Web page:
UK customers in the meantime are being sold services by unscrupulous suppliers who’ve probably never been near a phone exchange, let alone have any network of their own.
But let’s just put the subject of BT’s steam-powered infrastructure to one side for a moment, I’m worried that BT may well be tilting the tables even more in their favour.
Imagine this. You own the exchange where all your competitor’s connections are housed. Who would know if you simply unplugged them for say, two minutes every now and then?
BT’s service wouldn’t have to be that good if the competition’s kept going off line, would it?
A cryptic question for you. When’s a webpage not a webpage, or a browser not a browser? The answer of course is when its not doing its job properly.
The web’s big thing is that it began standards-driven and is constantly refined over time. Whatever you want to code, there’s a right way to do it. If you don’t stick to this, that’s OK. But don’t expect anyone to read your content or use your browser.
HTML as a markup language does its job pretty well. Everything works as it was intended, which considering how much is there and how long its been going is amazing, really.
Sometimes someone comes along and for whatever reason, decide to do their own thing. But world domination aspirations apart, Whatever you view and wherever you view it on, you’ll see what the author intended you to see.
Microsoft screwed everything up with Internet Explorer. It used unbelievably sloppy coding. But they finally fixed it and with Version 8, its not too bad. But then along comes Opera.
So how does Opera manage to get everything so wrong?
Its funny how tech just sneaks up on you. You saw all those people wandering around like a mobile version of the John Lewis electronics section and thought to yourself “Not me”.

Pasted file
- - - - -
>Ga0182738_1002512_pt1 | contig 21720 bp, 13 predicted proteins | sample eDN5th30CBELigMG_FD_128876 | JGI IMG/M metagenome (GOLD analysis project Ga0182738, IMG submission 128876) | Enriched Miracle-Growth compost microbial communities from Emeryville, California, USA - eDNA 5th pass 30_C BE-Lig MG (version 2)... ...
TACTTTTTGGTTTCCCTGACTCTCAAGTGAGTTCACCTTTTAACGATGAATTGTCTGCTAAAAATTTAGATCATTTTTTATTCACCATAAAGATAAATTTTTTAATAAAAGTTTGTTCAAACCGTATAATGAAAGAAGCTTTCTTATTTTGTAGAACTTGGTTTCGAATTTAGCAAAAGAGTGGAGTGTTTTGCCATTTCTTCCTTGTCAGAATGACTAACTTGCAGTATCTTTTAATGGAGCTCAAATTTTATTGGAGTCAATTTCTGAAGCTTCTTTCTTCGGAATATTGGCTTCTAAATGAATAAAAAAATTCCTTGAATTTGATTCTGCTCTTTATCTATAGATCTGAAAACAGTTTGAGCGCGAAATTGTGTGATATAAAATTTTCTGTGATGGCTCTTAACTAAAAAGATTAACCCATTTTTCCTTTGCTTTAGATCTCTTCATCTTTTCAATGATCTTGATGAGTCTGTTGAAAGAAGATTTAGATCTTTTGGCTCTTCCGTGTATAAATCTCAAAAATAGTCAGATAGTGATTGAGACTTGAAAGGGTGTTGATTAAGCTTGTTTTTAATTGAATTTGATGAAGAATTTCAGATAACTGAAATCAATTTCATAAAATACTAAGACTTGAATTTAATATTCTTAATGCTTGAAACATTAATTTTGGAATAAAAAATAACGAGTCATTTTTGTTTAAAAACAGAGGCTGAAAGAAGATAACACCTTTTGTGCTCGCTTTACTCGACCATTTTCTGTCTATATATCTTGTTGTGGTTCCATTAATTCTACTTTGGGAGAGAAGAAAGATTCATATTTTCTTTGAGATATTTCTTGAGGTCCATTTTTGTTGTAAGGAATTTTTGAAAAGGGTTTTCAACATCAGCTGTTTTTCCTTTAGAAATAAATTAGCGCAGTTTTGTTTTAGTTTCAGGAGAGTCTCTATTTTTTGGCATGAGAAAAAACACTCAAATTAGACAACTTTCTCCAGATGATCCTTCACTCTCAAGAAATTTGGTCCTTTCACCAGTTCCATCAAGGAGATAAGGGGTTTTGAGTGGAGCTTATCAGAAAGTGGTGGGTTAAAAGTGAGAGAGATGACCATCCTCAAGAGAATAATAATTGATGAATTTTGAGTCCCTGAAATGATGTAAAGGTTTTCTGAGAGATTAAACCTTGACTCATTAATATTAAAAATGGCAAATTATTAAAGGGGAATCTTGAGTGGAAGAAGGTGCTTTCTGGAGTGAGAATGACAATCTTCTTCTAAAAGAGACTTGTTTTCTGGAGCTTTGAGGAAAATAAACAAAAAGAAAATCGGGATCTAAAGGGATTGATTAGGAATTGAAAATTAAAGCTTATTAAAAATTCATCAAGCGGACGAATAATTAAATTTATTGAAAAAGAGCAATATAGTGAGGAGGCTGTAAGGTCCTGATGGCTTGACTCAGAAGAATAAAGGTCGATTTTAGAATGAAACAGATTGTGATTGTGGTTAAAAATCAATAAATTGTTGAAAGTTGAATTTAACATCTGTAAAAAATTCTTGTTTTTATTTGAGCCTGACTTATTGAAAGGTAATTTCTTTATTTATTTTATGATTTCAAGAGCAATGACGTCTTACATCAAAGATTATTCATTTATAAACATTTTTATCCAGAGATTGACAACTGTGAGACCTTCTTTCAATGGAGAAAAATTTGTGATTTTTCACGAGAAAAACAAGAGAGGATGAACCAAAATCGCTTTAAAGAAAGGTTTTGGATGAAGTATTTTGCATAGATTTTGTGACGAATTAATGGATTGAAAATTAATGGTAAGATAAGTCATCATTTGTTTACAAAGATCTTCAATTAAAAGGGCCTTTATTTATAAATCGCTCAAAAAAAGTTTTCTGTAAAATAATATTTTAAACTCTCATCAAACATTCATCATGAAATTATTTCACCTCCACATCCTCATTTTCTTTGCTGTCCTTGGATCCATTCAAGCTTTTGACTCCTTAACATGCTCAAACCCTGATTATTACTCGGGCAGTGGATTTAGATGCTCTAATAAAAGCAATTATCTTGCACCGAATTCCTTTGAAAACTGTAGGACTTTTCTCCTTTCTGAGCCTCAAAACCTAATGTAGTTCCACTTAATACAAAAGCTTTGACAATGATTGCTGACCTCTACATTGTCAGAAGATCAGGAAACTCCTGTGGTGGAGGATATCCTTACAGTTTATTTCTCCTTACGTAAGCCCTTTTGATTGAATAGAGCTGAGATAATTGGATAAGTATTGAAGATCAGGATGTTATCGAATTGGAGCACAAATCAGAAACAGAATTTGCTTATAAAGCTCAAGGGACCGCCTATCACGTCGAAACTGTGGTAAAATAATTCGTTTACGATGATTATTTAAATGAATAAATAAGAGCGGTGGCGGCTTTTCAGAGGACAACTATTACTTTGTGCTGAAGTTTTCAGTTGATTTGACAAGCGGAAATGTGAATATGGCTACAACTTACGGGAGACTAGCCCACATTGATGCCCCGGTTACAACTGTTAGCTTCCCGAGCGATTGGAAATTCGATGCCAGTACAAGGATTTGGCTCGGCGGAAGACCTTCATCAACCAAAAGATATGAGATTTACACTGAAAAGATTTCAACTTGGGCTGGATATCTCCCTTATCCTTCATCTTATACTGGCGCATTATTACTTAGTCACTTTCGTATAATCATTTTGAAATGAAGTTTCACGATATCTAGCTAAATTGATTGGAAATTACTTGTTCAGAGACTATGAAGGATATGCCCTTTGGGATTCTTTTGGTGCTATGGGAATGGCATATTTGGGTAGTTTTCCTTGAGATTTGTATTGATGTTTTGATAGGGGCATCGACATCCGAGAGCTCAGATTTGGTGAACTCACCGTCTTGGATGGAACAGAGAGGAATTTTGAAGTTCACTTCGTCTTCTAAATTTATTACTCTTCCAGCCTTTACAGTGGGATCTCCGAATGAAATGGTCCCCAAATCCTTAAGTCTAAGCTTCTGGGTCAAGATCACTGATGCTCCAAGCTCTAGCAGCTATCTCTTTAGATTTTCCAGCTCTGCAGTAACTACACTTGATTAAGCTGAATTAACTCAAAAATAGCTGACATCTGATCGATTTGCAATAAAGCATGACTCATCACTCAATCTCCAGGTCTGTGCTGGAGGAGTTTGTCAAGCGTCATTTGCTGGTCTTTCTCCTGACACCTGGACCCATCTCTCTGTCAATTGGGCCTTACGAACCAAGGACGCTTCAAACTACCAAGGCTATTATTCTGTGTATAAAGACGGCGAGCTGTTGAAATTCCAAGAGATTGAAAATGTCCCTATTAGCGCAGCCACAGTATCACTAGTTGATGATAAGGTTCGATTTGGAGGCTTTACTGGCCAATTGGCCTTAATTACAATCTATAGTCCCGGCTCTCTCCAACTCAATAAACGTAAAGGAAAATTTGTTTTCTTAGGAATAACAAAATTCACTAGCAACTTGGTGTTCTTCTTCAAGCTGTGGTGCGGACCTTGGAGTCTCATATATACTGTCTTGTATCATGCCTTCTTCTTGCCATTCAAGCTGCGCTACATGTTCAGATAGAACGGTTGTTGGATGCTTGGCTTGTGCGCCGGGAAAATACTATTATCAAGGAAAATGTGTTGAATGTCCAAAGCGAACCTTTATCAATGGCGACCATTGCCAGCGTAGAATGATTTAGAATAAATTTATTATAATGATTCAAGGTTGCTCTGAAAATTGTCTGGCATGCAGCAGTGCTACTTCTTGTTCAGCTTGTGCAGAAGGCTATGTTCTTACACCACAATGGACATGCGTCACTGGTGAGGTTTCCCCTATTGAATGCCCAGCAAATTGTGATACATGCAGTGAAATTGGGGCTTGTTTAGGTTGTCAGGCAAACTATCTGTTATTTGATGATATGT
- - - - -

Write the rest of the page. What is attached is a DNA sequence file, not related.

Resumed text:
Then one day you get a PC. And a phone. Next, you upgrade the PC and that iPhone or the latest Android’s looking good. And netbooks are pretty cool. Suddenly, you’re a techy.
Welcome, my friend. To the machine.
Everything goes well until you begin to create data on this stuff. A document on your PC, email attachment on your smartphone or that spreadsheet from accounts on your laptop. Now you’re in trouble.
Well, I’ve found just the thing for you…
No, come on, think about it. Is the PC dead?
Yes and No. Ages ago, experts proclaimed the end of the PC and long live the X terminal. Yet it never happened. Why?
Because applications still needed to be run on the PC as the network infrastructure was not up to delivering them across the wire or the air. Servers didnâ€™t have the capability to run hundreds of users.
But now things have changed. Networks are faster and have greater reach, online storage is a reality and readily available and applications run from servers. Google Office anyone? So why do we need a PC?